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Newsletter, July 2008 (Issue 172)

Ipswich on the Waterfront


Suffolk County Council and Ipswich Borough Council commissioned Colin Buchanan to carry out a study of the existing cross-town traffic and make recommendations to improve accessibility from the town centre to the Waterfront and the Education Quarter. Buchanans were selected as consultants for a number of reasons, one of which is the possibility that they are the only major firm of consultants that had not already looked at Ipswich's traffic problems, i.e. they didn't come with pre-conceived ideas.

Buchanan's recommendations are improved access for all road users, including buses, pedestrians and cyclists. Currently the gyratory road system carries high volumes of fast moving mixed, but predominately local traffic (up to 3,500 vehicles per hour)*. The vast majority of motor vehicles using this route are making journeys that start and finish within two miles of the town centre. Additionally whenever conditions allow (which is most of the day) vehicles are travelling inappropriately fast (frequently witnessed on approach to the zebra crossing behind the Custom House) but are held up at the junctions at either end of the system.

Separately the Government is considering introducing 20 mph speed restrictions in towns, the lower speed limit reducing accidents and considerably reducing deaths and injury.

For Star Lane, Buchanan looked at new road options and major changes to the existing road layout including a new road across the College site, a Wet Dock Crossing and an East Bank Link Road. None provided the relief required, and without closure or major restriction the gyratory would be preferable to the Wet Dock Crossing for most vehicle journeys.

Buchanan also reviewed a number of options for Star Lane and Key Street/College Street:

  1. Traffic Calming (Pedestrian Crossings, reduced carriageway width, etc.)
  2. Realignment - new sections of road, including part of Star Lane increased to four lanes, two in each direction.
  3. Two two-way roads (allowing both Star Lane and College Street to carry east and west bound traffic).
  4. Two single lane, one-way roads (one way, as at present, but with a single vehicle carriageway, reducing capacity and speed but increasing space for pedestrians and cyclists, and making the roads much easier to cross).
  5. A two-way Star Lane, with Key Street/College Street limited to buses, taxis and pedal cycles.

Then came the difficult bit, assimilating the cost in real terms, including the congestion costs, but balancing these with the benefits for all road users, and particularly those who need to cross between town and Waterfront.

It is interesting to note that Buchanan predicts that traffic levels will not substantially grow on the gyratory: they can't - it is already at capacity! Rather traffic from the new developments on the Waterfront will replace some of the traffic currently using the system. This disrupted traffic will fall into one of the following categories:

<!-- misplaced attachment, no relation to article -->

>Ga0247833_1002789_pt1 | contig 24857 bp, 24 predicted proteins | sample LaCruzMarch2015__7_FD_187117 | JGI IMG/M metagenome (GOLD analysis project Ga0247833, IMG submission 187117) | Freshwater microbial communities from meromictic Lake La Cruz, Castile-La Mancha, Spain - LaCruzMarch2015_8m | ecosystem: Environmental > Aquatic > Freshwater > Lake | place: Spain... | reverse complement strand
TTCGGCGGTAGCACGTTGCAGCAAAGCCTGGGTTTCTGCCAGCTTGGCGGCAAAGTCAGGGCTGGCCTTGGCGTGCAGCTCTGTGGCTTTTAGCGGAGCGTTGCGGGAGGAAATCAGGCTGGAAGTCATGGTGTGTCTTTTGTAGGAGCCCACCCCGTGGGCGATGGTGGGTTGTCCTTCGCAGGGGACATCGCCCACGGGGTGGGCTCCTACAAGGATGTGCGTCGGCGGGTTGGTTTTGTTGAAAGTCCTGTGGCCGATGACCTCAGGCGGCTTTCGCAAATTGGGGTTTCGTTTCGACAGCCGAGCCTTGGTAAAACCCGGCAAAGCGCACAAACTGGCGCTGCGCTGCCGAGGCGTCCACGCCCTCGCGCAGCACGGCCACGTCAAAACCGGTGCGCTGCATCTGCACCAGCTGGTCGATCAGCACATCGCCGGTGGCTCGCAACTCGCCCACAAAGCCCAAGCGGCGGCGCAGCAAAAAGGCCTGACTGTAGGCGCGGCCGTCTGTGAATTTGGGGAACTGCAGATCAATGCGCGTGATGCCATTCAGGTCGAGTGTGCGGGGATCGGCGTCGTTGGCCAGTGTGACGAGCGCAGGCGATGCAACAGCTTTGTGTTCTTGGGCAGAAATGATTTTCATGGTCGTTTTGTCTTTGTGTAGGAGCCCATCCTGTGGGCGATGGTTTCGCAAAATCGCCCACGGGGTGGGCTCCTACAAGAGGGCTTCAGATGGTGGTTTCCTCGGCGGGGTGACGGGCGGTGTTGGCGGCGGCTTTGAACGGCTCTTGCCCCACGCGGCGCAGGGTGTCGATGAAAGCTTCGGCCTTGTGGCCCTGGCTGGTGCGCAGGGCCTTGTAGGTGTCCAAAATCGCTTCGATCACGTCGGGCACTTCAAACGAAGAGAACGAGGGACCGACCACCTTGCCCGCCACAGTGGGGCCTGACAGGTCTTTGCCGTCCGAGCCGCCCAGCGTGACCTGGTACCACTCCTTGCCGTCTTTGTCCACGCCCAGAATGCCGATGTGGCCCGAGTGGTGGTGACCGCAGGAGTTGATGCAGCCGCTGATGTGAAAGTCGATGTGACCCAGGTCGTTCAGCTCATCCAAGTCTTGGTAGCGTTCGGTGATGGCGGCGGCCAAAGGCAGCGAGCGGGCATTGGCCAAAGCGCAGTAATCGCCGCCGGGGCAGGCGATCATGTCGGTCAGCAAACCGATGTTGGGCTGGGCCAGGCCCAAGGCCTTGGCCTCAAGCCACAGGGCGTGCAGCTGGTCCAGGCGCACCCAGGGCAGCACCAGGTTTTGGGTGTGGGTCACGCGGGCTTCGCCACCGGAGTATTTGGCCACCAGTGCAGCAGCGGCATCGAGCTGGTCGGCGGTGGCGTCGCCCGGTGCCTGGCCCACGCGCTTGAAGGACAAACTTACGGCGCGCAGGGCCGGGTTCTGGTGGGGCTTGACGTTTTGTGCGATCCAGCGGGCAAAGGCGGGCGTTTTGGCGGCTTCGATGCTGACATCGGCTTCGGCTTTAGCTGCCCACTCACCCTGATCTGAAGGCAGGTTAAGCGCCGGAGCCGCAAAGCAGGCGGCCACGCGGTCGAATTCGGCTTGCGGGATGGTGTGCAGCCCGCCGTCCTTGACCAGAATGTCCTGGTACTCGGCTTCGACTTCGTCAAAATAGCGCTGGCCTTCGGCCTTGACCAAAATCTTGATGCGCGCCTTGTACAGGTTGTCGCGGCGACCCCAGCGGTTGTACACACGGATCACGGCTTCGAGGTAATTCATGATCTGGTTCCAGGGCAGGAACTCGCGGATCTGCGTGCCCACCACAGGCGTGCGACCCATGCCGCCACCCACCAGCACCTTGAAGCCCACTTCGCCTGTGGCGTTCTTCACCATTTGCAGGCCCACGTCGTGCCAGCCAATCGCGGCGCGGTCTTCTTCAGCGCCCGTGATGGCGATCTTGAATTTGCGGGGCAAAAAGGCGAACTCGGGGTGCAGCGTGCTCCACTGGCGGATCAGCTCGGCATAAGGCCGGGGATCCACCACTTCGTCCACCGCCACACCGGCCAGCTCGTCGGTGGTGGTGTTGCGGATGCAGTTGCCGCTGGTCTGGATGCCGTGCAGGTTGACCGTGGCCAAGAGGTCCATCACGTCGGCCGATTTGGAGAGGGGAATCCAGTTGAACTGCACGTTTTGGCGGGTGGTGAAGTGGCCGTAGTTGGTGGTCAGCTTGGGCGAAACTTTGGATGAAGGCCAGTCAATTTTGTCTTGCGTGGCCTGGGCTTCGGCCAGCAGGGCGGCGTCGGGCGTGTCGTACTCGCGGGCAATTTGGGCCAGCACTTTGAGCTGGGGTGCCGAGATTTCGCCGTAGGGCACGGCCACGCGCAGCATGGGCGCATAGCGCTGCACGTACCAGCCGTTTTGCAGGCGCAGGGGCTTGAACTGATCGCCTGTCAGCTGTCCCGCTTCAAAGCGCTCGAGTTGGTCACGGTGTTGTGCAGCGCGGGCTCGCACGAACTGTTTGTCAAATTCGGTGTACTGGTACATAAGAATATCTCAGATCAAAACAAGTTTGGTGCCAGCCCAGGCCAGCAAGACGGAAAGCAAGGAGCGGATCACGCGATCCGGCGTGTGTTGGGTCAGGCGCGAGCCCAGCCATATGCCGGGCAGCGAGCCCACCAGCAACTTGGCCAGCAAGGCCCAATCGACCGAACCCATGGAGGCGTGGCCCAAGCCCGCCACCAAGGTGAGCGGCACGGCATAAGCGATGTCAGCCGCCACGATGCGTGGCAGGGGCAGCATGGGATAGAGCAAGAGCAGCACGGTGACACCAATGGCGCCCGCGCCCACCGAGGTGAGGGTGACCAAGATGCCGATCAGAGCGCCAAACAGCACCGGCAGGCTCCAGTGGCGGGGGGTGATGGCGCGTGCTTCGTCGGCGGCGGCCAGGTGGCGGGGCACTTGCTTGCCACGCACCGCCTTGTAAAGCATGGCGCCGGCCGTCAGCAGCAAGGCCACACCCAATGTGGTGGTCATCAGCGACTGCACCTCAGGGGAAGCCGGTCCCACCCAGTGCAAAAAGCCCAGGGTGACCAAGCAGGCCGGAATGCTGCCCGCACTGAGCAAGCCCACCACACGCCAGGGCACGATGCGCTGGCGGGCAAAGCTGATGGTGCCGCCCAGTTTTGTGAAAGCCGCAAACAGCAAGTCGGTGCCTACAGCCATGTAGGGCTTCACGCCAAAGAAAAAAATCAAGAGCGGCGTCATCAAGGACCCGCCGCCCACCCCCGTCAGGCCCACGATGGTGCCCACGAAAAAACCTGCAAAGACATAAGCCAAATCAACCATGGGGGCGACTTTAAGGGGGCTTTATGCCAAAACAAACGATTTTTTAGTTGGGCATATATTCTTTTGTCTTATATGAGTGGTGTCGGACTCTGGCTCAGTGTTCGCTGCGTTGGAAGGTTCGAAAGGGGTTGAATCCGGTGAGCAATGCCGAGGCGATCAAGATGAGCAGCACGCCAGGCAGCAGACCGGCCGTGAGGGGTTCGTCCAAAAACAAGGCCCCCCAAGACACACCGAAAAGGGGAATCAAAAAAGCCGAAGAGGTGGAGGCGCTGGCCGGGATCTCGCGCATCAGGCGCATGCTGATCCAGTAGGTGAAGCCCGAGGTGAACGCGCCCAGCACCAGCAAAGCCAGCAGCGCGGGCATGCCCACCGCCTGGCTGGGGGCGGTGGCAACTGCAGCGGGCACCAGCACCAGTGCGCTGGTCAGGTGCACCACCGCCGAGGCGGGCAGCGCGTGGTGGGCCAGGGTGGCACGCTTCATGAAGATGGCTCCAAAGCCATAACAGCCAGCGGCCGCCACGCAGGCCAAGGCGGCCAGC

1. It will go elsewhere.
  2. It will divert into 'quieter' time slots, spreading the rush hour over a longer period.
  3. Users will divert to alternative means of transport, and here the alternative needs to be in place early.
  4. Some users may simply not make the journey at all (confirmation that the journey was not essential, and certainly not essential to the economic development of the town).

Suffolk County Council need to carry out further research including an origin/destination survey of all road users and:

  1. A review of business and residents' travel needs, such that demand can be reduced. One serious option here which is about to be introduced in Nottingham is to introduce work-based car parking charges. If you currently park cheaply or for free at work then there is a possibility you will have to pay a reasonable car parking charge in the future, on a scale that makes public transport a viable alternative.
  2. An understanding of pedestrians' and cyclists' needs, their source and destination, particularly if it is between the town centre and Waterfront/Education Quarter.
  3. The effect that reduced road width for vehicles, wider pavements for pedestrians and the introduction of cycle lanes will have on capacity, traffic speed, traffic flow and congestion.
  4. SCC also need to improve local direct communication with individuals, with road users and current non-road users (those who avoid the route because of real or perceived dangers or because no buses currently use this cross-town route even though it is a direct line from the Education Quarter to the railway station).

An over-riding consideration is to improve air quality across the whole of the gyratory system which has been measured and recorded as some of the most polluted air in Ipswich, something none of us are prepared to accept.

Where does Ipswich Society fit into this dilemma? Primarily, one of support for change, along the lines proposed by Buchanan, and for a reduction in cross-town traffic, an acceptance that private motoring cannot go on growing at the rate it has been for the past few years.

The East Anglian Daily Times suggested this will take the best traffic management minds to address. Well we have had the best the country has to offer on the case and collectively they agree there is no easy solution. And Ipswich Borough Council? An acceptance of the Buchanan report with reservations.

*3,500 vehicles per hour represents 1,600 (peak) eastbound and 1,800-2,100 (peak) westbound. The difference is an indication that some traffic gyrates clockwise around the town centre, westbound along the Waterfront gyratory, eastbound along Crown Street. About 1,000 vehicles per hour head southbound along Grimwade Street.

    Front cover of issue 172 Cover, issue 172

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